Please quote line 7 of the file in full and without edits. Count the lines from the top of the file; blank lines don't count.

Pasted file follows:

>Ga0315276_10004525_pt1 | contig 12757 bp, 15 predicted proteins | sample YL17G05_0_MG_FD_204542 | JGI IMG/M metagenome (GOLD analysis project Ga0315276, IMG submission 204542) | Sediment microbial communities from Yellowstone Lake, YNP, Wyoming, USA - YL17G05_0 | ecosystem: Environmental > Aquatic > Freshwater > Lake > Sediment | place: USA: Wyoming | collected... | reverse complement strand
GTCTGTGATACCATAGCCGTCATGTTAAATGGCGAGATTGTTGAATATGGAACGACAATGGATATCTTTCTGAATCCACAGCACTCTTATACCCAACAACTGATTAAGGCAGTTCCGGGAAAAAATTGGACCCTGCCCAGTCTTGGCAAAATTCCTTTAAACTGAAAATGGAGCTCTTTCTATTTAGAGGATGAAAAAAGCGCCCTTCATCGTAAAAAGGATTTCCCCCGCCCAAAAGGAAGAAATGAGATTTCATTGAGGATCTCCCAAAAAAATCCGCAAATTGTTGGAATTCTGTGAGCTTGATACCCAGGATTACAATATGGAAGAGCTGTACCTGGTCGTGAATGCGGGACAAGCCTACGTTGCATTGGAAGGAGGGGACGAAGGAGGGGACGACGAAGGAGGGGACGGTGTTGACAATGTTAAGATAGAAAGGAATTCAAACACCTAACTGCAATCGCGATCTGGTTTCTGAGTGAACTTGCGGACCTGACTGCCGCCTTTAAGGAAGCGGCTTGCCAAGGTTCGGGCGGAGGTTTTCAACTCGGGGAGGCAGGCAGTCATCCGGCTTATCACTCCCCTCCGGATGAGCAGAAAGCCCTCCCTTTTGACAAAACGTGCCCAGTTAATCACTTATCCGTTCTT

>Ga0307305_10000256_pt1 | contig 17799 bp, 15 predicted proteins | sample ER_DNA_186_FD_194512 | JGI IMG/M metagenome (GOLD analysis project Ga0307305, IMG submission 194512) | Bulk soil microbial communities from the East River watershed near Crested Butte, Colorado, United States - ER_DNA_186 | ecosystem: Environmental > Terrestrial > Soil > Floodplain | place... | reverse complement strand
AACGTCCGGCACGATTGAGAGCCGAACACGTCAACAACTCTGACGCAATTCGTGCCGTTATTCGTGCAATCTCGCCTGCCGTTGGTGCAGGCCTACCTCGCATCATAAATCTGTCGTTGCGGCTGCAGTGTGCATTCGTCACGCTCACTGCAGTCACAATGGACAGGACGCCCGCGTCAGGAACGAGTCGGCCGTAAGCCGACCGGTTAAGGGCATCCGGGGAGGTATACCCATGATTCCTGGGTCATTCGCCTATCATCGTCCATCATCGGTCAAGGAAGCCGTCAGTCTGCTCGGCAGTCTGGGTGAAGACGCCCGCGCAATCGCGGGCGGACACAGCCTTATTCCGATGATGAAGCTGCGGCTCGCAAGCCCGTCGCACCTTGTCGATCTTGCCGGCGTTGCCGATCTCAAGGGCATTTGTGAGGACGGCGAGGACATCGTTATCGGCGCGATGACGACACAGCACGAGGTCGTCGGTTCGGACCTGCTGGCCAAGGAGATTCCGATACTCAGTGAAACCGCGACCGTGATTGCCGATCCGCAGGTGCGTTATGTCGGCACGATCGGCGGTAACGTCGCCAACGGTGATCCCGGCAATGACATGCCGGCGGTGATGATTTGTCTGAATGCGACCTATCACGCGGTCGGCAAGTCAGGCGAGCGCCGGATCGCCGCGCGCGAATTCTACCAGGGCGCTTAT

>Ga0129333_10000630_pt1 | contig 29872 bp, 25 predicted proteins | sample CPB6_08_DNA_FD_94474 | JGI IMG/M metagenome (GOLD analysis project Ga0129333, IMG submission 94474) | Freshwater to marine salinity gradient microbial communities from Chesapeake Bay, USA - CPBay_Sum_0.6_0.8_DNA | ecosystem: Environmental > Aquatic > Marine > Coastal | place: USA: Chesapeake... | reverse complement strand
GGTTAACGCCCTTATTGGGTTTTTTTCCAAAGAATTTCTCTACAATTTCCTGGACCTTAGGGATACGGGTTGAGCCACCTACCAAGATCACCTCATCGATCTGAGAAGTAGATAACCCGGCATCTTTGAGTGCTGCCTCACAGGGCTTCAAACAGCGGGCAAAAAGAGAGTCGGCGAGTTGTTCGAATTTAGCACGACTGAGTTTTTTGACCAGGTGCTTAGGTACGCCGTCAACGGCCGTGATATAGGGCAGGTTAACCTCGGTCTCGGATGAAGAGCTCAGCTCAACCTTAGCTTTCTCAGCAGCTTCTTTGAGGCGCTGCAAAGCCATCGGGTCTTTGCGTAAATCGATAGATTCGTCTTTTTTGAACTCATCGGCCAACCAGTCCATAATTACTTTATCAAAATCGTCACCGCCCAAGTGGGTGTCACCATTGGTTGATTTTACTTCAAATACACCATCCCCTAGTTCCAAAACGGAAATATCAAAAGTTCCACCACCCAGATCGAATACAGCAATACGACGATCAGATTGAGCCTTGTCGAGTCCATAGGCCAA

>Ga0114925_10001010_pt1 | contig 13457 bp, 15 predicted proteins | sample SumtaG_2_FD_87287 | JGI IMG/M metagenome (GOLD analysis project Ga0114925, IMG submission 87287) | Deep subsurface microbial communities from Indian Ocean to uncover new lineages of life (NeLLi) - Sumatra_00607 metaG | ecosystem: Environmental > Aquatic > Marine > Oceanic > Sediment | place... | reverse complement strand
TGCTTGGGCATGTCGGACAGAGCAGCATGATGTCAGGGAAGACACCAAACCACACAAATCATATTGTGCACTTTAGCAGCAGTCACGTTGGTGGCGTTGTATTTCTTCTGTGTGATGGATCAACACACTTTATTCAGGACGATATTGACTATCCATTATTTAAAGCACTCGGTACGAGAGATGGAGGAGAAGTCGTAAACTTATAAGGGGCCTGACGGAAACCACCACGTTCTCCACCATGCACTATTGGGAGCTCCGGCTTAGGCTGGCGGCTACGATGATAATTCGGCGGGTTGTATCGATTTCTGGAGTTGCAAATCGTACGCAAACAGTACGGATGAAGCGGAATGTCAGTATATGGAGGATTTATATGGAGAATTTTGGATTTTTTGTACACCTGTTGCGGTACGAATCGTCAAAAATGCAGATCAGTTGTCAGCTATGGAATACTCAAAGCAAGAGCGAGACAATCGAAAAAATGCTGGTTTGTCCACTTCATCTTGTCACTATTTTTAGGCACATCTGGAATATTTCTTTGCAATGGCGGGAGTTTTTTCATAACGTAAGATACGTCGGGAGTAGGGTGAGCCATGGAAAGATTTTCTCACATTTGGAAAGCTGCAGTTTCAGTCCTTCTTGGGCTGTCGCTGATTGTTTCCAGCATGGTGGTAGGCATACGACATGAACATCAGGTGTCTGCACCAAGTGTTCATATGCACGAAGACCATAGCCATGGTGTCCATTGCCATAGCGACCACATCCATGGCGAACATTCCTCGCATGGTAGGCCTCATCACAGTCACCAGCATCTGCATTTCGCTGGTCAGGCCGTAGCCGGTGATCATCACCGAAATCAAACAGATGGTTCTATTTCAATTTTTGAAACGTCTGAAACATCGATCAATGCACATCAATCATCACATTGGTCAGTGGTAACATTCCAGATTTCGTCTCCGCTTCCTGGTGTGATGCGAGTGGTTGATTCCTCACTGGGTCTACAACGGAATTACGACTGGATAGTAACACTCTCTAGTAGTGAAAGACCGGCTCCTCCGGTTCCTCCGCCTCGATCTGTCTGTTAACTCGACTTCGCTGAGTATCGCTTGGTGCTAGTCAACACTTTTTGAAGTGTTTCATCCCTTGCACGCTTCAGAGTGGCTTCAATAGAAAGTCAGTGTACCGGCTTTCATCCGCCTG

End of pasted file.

>Ga0114925_10001010_pt1 | contig 13457 bp, 15 predicted proteins | sample SumtaG_2_FD_87287 | JGI IMG/M metagenome (GOLD analysis project Ga0114925, IMG submission 87287) | Deep subsurface microbial communities from Indian Ocean to uncover new lineages of life (NeLLi) - Sumatra_00607 metaG | ecosystem: Environmental > Aquatic > Marine > Oceanic > Sediment | place... | reverse complement strand